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78.
Rishi Maiti, Rohit Hemnani, Rubab Amin, Zhizhen Ma, Mohammad Tahersima, Thomas A. Empante, Hamed Dalir, Ritesh Agarwal, Ludwig Bartels, Volker J. Sorger, “Microring Resonators Coupling Tunability by Heterogeneous 2D Material Integration”, Arxiv. [Link]



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77.
Ming-Liang Ren, Jacob S. Berger, Wenjing Liu, Gerui Liu & Ritesh Agarwal, “Strong modulation of second-harmonic generation with very large contrast in semiconducting CdS via high-field domain”,Nature Communications. [Link]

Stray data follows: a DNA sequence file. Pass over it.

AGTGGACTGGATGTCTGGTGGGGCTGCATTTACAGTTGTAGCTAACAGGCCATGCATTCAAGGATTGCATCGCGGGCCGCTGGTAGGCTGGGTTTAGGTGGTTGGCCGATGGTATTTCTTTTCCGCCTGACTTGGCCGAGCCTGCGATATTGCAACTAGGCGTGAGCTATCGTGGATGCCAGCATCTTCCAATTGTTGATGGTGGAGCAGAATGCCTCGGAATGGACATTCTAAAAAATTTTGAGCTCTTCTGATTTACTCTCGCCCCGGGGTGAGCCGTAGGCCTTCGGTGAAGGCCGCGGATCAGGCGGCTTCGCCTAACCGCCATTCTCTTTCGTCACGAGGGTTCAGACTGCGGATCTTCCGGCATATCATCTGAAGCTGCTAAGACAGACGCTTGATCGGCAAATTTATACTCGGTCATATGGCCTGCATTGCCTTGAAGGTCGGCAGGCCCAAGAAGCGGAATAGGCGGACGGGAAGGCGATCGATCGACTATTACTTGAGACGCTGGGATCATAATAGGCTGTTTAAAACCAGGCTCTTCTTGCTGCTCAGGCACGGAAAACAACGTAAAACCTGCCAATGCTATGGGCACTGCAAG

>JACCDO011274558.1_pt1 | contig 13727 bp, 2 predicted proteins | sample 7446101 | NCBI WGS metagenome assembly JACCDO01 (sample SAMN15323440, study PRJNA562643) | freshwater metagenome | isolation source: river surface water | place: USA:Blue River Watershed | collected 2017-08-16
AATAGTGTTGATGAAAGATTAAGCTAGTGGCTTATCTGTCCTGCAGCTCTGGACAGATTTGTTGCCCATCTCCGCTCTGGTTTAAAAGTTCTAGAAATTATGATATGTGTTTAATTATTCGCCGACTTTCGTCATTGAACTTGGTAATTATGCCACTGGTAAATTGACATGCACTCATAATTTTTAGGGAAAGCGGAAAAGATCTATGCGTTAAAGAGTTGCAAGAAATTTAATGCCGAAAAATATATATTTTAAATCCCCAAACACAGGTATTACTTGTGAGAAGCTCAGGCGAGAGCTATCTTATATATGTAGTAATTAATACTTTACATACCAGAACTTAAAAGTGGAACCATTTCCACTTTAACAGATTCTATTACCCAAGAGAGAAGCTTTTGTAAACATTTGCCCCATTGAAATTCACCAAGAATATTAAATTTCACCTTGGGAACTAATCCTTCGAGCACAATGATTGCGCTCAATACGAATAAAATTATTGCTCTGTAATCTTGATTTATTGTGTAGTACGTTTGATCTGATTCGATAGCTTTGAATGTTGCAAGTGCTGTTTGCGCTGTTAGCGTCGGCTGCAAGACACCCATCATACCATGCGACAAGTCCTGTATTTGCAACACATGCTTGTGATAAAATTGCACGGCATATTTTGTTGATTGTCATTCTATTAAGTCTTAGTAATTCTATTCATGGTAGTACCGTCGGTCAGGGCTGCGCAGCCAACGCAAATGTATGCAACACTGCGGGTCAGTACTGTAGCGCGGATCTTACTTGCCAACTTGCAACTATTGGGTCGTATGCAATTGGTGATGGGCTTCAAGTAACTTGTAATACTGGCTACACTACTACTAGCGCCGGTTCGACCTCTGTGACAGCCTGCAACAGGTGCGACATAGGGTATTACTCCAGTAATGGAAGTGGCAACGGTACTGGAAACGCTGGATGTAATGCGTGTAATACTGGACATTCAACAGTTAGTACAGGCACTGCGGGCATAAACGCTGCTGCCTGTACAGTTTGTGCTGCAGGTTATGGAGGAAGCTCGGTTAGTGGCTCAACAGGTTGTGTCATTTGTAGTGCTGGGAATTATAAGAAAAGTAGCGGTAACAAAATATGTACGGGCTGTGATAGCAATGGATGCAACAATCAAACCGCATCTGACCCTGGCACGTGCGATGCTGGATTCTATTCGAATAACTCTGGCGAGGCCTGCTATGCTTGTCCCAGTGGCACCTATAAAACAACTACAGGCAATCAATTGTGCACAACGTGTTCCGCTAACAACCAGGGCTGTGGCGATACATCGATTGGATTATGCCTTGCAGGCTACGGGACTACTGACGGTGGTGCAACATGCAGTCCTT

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76.
Zhizhen Ma, Rohit Hemnani, Ludwig Bartels, Ritesh Agarwal, Volker J. Sorger, “2D materials in electro-optic modulation: energy efficiency, electrostatics, mode overlap, material transfer and integration”,Applied Physics A. [Link]